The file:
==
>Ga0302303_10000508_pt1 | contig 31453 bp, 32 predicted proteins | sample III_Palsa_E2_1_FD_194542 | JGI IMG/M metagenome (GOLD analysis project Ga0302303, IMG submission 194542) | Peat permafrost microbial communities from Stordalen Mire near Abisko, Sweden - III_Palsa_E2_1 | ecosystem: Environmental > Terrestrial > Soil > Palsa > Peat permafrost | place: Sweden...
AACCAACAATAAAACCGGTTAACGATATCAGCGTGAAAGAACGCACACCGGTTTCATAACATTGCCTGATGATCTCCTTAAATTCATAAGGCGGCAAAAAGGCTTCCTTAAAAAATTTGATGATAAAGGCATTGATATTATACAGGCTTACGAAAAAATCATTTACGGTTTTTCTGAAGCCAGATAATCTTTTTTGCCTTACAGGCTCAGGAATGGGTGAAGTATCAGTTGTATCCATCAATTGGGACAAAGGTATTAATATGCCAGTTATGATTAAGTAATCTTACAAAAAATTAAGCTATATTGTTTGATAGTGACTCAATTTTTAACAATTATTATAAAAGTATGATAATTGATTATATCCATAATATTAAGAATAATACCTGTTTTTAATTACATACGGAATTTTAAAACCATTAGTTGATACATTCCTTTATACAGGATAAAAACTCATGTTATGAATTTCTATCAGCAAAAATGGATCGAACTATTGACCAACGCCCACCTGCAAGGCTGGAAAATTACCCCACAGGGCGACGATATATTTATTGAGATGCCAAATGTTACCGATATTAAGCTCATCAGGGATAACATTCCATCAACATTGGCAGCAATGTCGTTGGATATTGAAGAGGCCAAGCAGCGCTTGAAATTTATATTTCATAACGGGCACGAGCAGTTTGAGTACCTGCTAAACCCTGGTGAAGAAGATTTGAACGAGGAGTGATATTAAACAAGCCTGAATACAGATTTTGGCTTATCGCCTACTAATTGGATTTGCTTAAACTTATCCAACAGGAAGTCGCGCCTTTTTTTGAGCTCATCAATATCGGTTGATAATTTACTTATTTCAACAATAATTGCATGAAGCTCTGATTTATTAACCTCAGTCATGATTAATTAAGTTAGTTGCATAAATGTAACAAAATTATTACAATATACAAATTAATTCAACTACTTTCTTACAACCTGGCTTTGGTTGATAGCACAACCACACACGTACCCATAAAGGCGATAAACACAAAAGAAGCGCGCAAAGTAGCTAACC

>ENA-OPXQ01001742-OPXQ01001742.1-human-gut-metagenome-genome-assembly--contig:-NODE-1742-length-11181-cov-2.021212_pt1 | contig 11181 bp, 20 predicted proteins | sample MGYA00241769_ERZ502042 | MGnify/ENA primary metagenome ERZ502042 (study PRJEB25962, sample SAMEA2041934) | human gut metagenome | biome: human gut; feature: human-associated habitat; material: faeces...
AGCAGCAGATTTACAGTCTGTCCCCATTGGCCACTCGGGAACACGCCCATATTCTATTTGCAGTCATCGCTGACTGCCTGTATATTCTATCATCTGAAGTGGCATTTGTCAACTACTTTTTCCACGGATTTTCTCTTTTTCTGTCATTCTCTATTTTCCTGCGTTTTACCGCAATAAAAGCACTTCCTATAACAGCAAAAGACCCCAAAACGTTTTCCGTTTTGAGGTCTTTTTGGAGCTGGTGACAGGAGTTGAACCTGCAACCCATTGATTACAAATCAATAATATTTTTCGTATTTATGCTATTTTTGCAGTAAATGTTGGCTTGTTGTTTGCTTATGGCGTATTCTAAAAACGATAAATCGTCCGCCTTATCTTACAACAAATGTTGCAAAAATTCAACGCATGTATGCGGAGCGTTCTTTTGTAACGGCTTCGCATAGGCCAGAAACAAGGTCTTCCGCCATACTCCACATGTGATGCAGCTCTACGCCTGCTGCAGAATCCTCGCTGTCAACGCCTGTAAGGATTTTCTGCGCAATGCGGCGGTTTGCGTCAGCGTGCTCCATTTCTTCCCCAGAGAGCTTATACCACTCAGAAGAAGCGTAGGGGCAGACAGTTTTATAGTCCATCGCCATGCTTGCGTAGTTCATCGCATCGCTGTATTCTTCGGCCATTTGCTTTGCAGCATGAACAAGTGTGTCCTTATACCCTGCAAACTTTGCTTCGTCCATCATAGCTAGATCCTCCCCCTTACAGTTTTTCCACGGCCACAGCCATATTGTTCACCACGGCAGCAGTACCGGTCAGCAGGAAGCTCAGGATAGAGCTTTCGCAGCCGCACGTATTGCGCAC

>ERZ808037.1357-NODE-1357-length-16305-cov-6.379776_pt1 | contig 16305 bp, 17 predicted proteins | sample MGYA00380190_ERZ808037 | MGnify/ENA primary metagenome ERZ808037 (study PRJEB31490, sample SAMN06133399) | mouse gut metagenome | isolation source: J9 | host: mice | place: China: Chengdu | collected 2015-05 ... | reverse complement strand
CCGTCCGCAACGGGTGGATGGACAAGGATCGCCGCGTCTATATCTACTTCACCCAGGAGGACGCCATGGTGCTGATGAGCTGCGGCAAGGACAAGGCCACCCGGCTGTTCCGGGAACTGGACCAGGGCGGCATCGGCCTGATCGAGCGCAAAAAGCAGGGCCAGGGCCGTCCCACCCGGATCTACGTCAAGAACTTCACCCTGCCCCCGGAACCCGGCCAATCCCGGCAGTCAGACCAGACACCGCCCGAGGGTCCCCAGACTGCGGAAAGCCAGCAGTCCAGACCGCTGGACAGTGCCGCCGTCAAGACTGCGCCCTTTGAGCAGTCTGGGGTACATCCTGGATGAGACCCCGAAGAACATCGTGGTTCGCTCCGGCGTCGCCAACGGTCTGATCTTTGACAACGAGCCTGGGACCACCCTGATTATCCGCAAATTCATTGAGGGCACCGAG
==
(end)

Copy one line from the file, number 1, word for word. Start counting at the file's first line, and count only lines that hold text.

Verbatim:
>Ga0302303_10000508_pt1 | contig 31453 bp, 32 predicted proteins | sample III_Palsa_E2_1_FD_194542 | JGI IMG/M metagenome (GOLD analysis project Ga0302303, IMG submission 194542) | Peat permafrost microbial communities from Stordalen Mire near Abisko, Sweden - III_Palsa_E2_1 | ecosystem: Environmental > Terrestrial > Soil > Palsa > Peat permafrost | place: Sweden...